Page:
For years, San Francisco has had a robust fiber optic infrastructure laying dormant underneath its streets. Google announced Wednesday that it's going to start lighting some of those cables up. Welcome to the future of broadband in major cities.
Most people don't know that many cities throughout the United States are already wired with "dark fiber": infrastructure that, for a variety of reasons, is never used to provide gigabit connections to actual residents. This fiber is often laid by companies you rarely hear about, like Zayo and Level 3, which lay fiber infrastructure in hopes the city, a provider like Google, or a corporate customer (like an office building) will eventually make use of it.
This can either be a really difficult process or an easy one, depending on local ordinances. San Francisco has made the laying of fiber infrastructure a priority since the early 2000s, and it appears to be paying off for its residents now.
"Google Fiber doesn't go anywhere where they're not going to have a strong partner and facilitator in the city," Joanne Hovis, who worked on a fiber feasibility study for the city of San Francisco in the late 2000s, told me. "There's been an incredibly robust long term plan on the part of the city to encourage big bandwidth infrastructure that's meaningful. Today's announcement is a testament to the fact the city had some smooth processes around permitting and the other things necessary to complete the unbelievably complex task of building fiber in an urban area."
This existing infrastructure is what has made it easy for Google Fiber to move in. The company now only has to build the "last mile" connections that will go to apartment complexes and condos in the city. At least initially, Fiber won't be available in individual rowhouses or single family homes, which typically cost more to connect on a per-account basis (the company gets more bang for its buck wiring an entire apartment complex or condo).
"Google is setting a precedent and demonstrating its willingness to offer its services over a network it doesn't own," Hovis said. "That's something we really haven't seen in the broadband era. You don't have to build a new network, you can leverage what's already there and different providers can use different bundles in fiber strands to compete with each other."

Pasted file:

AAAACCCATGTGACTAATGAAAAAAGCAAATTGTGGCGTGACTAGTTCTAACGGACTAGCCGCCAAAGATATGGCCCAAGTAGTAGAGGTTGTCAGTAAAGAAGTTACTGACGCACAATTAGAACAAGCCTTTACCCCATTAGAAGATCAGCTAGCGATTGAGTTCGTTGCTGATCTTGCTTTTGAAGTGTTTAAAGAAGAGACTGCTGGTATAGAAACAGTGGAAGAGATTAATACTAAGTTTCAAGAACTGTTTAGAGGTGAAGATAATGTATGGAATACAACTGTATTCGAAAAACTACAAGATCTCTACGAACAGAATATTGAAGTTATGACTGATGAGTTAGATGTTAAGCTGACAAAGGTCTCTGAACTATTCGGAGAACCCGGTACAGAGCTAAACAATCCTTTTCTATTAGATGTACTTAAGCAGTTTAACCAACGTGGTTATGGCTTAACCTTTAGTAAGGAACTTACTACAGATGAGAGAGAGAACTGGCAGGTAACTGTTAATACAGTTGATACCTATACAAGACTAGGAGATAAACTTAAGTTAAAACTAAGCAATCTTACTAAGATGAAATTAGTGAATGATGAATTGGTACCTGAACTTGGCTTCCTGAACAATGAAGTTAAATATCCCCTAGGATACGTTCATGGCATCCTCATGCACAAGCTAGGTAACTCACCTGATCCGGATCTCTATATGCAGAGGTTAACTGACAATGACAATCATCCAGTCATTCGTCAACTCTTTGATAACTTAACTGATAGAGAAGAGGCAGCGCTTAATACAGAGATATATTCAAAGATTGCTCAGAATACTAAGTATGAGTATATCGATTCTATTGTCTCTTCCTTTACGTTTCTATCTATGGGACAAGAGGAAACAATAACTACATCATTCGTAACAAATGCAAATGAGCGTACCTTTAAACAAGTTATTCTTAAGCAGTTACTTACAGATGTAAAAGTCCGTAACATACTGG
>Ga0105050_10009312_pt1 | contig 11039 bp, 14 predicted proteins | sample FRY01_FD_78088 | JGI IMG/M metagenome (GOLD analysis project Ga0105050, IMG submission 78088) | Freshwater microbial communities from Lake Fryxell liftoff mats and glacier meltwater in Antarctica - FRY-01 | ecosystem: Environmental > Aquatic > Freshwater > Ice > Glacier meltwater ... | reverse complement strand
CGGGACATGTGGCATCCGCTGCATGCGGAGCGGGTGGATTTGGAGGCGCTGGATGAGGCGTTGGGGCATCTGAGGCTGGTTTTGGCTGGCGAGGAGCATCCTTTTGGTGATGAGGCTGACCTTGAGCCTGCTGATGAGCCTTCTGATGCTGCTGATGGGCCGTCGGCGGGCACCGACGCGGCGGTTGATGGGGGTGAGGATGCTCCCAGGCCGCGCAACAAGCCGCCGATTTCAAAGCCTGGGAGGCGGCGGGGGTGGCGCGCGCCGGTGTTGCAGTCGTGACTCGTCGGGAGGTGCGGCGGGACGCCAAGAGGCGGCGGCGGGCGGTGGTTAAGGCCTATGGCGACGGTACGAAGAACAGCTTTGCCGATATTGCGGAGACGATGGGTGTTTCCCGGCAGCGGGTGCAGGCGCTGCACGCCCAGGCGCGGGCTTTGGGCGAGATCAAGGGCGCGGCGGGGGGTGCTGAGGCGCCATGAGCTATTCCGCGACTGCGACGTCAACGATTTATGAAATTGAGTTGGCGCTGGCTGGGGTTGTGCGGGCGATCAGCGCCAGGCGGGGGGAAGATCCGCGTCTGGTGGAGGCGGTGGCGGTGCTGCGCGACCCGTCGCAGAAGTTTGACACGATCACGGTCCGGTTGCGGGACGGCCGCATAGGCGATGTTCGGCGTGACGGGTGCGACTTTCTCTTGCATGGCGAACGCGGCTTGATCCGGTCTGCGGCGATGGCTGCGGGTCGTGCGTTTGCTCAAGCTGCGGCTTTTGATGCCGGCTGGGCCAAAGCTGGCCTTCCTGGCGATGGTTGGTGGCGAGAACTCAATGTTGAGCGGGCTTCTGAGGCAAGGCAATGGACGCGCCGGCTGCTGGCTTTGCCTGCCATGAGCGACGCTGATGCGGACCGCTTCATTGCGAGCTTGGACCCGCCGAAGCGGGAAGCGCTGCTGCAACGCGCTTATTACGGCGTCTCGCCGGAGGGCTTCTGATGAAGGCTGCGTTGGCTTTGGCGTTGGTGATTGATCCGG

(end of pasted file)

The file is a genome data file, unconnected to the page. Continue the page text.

"It remains to be seen whether private companies will overtake municipal efforts to cover San Francisco in fiber internet access to the home"
Google's move to San Francisco is at least as interesting as its announcement earlier this week that it'll be moving to Huntsville, Alabama, and both represent a new model for broadband access in the United States and prove there are many models that might work moving forward.
In Huntsville, Google will lease a government-owned dark fiber network to offer internet connections. It's telling that the company isn't doing the same in San Francisco. Besides encouraging investment from private companies, San Francisco has invested heavily in its own fiber network that connects municipal buildings, schools, and housing projects. According to the San Francisco city government, there are at least 140 miles of "dark fiber" running underneath the city's streets, and more than 256 municipal buildings have been connected.
A "dig once" ordinance passed in 2014 requires the city to lay its own fiber any time a road is dug up, whether its for a street repair, water main break, or power line renovations.
"The [since enacted] Dig Once legislation indicates a dedication to improving fiber access and lighting up the city's dark fiber," Susan Crawford of Harvard's Berkman Center wrote in 2014. "It remains to be seen whether private companies will overtake municipal efforts to cover San Francisco in fiber internet access to the home."
San Francisco does have a fiber leasing program, but I've been told that the city's prices are not competitive. In 2014, I spoke with Alex Menendez, CEO of MonkeyBrains, a small ISP in San Francisco. He told me that the city of San Francisco never wanted to run fiber to individual apartment complexes itself, but that the city was interested in having a private company do it. MonkeyBrains wasn't able to reach an agreement that would have allowed them to offer fiber internet for less than $200 per month.
"They don't run a business and can't figure out how to sell it, how to price it," Menendez told me. "We would love to do fiber to the home, but it doesn't make sense for us to use the city's at the current pricing."
Google obviously found it more prudent to light up privately owned dark fiber infrastructure. It'll be interesting to see whether Google or another company ever tries to make use of publicly owned fiber in San Francisco, and perhaps Google's initial inroads in Fiber will eventually lead it toward using city-owned fiber.
Between the Huntsville announcement and the San Francisco ones, it's clear that Google and other smaller ISP startups are looking to make use of existing fiber: Why bother laying your own infrastructure if you don't have to? To cities, the message is clear: If you (or some other company) build it, the providers will come, eventually.